Francis explains that smartphones aren't the only window on the world, and insists that we should leave our own "dark rooms" to go meet with others.
In reference to the upcoming 2018 World Youth Day, celebrated at a local level in dioceses across the globe, Pope Francis exhorted young people to dream, discern, and dialogue with others, so as not to disappear into the darkness of a “closed room in which the only window on the world is a computer and a smartphone.”
This year, the Bishop of Rome uses “the words addressed by God’s messenger, the Archangel Gabriel, to Mary, an ordinary girl from a small village in Galilee. […] The angel, seeing the depths of her heart, says: ‘Do not be afraid!’ God also reads our inmost heart. He knows well the challenges we must confront in life.”
“Open the doors of your life,” the pope insisted. That means sharing time and space with “meaningful relationships, real people, with whom to share your authentic and concrete experiences of daily life.”
The pope’s message was released February 11, the Memorial of Our Lady of Lourdes.
The 2018 WYD is part of the preparation for the international World Youth Day that will take place in Panama in January 2019. It also coincides with the Synod on the subject of Young People, the Faith, and Vocational Discernment. Francis says that the Church wants to “receive and, above all, to embrace the precious gift” of young people.
Do not be afraid
“What are your fears?” Francis asks young people. He acknowledges that many are afraid “of not being loved, well-liked or accepted for who [they] are. Today, there are many young people who feel the need to be different from who they really are, in an attempt to adapt to an often artificial and unattainable standard.”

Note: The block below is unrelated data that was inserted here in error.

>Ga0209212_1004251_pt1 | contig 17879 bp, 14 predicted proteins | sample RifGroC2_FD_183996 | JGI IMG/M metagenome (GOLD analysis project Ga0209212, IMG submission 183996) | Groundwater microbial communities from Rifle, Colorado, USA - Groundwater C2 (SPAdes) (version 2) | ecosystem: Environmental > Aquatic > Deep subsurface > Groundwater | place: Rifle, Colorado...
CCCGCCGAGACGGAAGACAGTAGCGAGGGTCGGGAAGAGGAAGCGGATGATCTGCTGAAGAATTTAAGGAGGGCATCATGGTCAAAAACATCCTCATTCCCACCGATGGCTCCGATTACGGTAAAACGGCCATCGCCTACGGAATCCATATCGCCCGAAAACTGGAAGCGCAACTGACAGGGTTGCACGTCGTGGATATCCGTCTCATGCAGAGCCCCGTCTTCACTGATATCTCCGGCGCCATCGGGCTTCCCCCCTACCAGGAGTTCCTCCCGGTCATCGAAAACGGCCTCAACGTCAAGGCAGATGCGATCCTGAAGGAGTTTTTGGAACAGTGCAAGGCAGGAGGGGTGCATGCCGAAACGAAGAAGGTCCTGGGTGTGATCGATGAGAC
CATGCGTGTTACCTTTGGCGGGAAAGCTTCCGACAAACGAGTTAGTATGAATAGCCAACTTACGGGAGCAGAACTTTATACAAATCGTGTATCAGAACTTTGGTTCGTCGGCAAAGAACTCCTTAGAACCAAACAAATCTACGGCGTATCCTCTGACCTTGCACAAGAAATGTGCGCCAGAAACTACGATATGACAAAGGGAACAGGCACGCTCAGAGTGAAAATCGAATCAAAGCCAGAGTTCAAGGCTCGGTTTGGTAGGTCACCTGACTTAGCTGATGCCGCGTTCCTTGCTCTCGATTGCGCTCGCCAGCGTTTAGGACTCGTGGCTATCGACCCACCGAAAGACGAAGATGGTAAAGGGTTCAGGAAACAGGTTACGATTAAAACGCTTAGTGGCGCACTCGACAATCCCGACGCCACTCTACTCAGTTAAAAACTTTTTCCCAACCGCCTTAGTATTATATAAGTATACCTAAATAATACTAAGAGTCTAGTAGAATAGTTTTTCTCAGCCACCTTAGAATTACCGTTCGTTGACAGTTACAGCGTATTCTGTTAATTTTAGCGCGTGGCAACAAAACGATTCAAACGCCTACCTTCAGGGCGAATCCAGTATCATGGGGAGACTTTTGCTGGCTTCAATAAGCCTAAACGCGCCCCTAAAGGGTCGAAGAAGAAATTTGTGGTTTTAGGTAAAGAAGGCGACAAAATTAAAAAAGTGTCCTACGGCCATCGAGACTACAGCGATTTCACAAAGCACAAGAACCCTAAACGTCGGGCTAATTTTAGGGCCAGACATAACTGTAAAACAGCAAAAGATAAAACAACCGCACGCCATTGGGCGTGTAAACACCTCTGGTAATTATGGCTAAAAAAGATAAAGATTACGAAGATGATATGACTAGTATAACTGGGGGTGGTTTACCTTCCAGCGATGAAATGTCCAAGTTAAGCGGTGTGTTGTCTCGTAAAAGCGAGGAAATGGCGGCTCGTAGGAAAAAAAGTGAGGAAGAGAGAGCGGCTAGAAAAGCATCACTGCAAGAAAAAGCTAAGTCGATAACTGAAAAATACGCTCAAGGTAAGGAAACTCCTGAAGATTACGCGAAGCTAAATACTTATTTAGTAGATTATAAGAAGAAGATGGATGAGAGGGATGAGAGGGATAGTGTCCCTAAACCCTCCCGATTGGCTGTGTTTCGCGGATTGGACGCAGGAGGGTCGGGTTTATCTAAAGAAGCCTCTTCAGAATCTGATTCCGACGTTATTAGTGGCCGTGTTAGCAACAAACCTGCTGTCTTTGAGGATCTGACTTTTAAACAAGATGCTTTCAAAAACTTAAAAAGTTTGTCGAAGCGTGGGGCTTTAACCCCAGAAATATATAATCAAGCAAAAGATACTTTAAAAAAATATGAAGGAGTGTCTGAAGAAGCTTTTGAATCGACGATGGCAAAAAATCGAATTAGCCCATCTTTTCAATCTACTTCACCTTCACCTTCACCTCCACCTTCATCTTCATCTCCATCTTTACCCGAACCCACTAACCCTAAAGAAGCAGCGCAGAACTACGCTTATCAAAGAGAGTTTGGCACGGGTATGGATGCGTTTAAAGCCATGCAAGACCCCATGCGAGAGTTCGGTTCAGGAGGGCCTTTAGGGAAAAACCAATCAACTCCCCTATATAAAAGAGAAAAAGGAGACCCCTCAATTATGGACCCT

The pope mentions those who “continuously ‘photo-shop’ their images, hiding behind masks and false identities, almost becoming fake selves.”
He also mentions the obsession on social networks for “receiving as many ‘likes’ as possible. Multiple fears and uncertainties emerge from this sense of inadequacy,” he warns.
The pontiff comments that “others fear that they will not be able to find an emotional security and that they will remain alone.” Another common fear of young people, he says, is that, due to the “uncertainty of work,” they fear “not being able to find a satisfactory professional position.”
Indeed, he says, “today a large number of young people are full of fear, both believers and non-believers.”
Along these lines, he points out that “when doubts and fears flood our hearts, discernment becomes necessary. It allows us to bring order to the confusion of our thoughts and feelings, to act in a just and prudent way.”
Francis proposes identifying our fears with clarity “so as not to find [ourselves] wasting time and energy by being gripped by empty and faceless ghosts.” We must not “be afraid to face [our] fears honestly, to recognize them for what they are and to come to terms with them.”
The Bible doesn’t deny the reality of fear
“The Bible does not ignore the human experience of fear nor its many causes. Abraham was afraid (cf. Gen 12:10ff), Jacob was afraid (cf. Gen 31:31; 32:7), and so were Moses (cf. Ex 2:14; 17:4), Peter (cf. Mt 26:69ff) and the Apostles (cf. Mk 4:38-40; Mt 26:56). Jesus himself, albeit in an incomparable way, experienced fear and anguish (cf. Mt 26:37; Lk 22:44).
Faith conquers fear